This study was funded by American Institute for Cancer Research (award MG10A001), the California Walnut Board and the KU-Research Professor Program of Konkuk University.
UC Davis Comprehensive Cancer Center
UC Davis Comprehensive Cancer Center is the only National Cancer Institute-designated center serving the Central Valley and inland Northern California, a region of more than 6 million people. Its specialists provide compassionate, comprehensive care for more than 10,000 adults and children every year, and access to more than 150 clinical trials at any given time. Its innovative research program engages more than 280 scientists at UC Davis, Lawrence Livermore National Laboratory and Jackson Laboratory (JAX West), whose scientific partnerships advance discovery of new tools to diagnose and treat cancer. Through the Cancer Care Network, UC Davis collaborates with a number of hospitals and clinical centers throughout the Central Valley and Northern California regions to offer the latest cancer care. Its community-based outreach and education programs address disparities in cancer outcomes across diverse populations. For more information, visit cancer.ucdavis.edu
Dorsey Griffith | EurekAlert!
Bioinspired nanoscale drug delivery method developed by WSU, PNNL researchers
10.01.2019 | Washington State University
How herpesviruses shape the immune system
09.01.2019 | German Center for Infection Research
World first experiments on sensor that may revolutionise everything from medical devices to unmanned vehicles
The new sensor - capable of detecting vibrations of living cells - may revolutionise everything from medical devices to unmanned vehicles.
Dead and alive at the same time? Researchers at the Max Planck Institute of Quantum Optics have implemented Erwin Schrödinger’s paradoxical gedanken experiment employing an entangled atom-light state.
In 1935 Erwin Schrödinger formulated a thought experiment designed to capture the paradoxical nature of quantum physics. The crucial element of this gedanken...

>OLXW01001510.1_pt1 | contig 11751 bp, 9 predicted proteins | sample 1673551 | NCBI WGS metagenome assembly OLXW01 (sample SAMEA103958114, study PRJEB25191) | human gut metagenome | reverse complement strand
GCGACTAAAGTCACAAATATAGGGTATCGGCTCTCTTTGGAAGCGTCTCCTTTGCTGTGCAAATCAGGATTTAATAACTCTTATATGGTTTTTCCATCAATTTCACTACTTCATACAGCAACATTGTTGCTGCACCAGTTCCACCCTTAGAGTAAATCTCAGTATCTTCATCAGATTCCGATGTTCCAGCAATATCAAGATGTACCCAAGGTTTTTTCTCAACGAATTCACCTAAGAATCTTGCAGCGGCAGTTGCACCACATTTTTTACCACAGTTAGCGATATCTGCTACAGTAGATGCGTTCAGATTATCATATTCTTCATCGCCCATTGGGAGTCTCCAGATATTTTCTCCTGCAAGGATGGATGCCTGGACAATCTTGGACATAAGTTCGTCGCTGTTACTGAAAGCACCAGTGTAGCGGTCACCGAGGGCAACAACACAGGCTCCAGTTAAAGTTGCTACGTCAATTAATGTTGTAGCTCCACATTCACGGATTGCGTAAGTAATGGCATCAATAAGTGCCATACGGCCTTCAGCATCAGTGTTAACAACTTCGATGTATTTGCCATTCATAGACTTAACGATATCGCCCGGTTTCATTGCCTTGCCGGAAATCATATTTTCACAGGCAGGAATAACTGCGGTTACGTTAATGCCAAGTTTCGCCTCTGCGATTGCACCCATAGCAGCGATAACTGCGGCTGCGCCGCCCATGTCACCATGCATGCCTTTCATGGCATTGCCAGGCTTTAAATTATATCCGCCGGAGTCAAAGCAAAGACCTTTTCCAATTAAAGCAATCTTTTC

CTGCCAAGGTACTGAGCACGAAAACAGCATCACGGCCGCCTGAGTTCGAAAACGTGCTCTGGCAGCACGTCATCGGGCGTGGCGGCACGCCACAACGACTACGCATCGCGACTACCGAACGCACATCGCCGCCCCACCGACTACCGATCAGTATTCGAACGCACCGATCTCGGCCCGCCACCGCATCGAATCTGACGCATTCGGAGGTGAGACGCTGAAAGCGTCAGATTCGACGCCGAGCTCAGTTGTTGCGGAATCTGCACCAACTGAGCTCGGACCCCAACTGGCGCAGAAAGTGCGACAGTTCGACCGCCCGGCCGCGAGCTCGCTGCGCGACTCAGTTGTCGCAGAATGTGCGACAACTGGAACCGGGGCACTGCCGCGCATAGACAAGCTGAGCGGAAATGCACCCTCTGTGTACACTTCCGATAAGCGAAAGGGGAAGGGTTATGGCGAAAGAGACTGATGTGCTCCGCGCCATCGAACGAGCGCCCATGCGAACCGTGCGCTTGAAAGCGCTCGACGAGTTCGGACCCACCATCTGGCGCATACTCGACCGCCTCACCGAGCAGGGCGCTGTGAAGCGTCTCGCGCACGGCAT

Cellulose obtained from wood has amazing material properties. Empa researchers are now equipping the biodegradable material with additional functionalities to produce implants for cartilage diseases using 3D printing.
It all starts with an ear. Empa researcher Michael Hausmann removes the object shaped like a human ear from the 3D printer and explains:
The phenomenon of so-called superlubricity is known, but so far the explanation at the atomic level has been missing: for example, how does extremely low friction occur in bearings? Researchers from the Fraunhofer Institutes IWM and IWS jointly deciphered a universal mechanism of superlubricity for certain diamond-like carbon layers in combination with organic lubricants. Based on this knowledge, it is now possible to formulate design rules for supra lubricating layer-lubricant combinations. The results are presented in an article in Nature Communications, volume 10.
One of the most important prerequisites for sustainable and environmentally friendly mobility is minimizing friction. Research and industry have been dedicated...
Just in time for Christmas, a Mars-analogue mission in Morocco, coordinated by the Robotics Innovation Center of the German Research Center for Artificial Intelligence (DFKI) as part of the SRC project FACILITATORS, has been successfully completed. SRC, the Strategic Research Cluster on Space Robotics Technologies, is a program of the European Union to support research and development in space technologies. From mid-November to mid-December 2018, a team of more than 30 scientists from 11 countries tested technologies for future exploration of Mars and Moon in the desert of the Maghreb state.
Close to the border with Algeria, the Erfoud region in Morocco – known to tourists for its impressive sand dunes – offered ideal conditions for the four-week...
16.01.2019 | Event News
14.01.2019 | Event News
12.12.2018 | Event News
17.01.2019 | Physics and Astronomy
17.01.2019 | Materials Sciences
17.01.2019 | Information Technology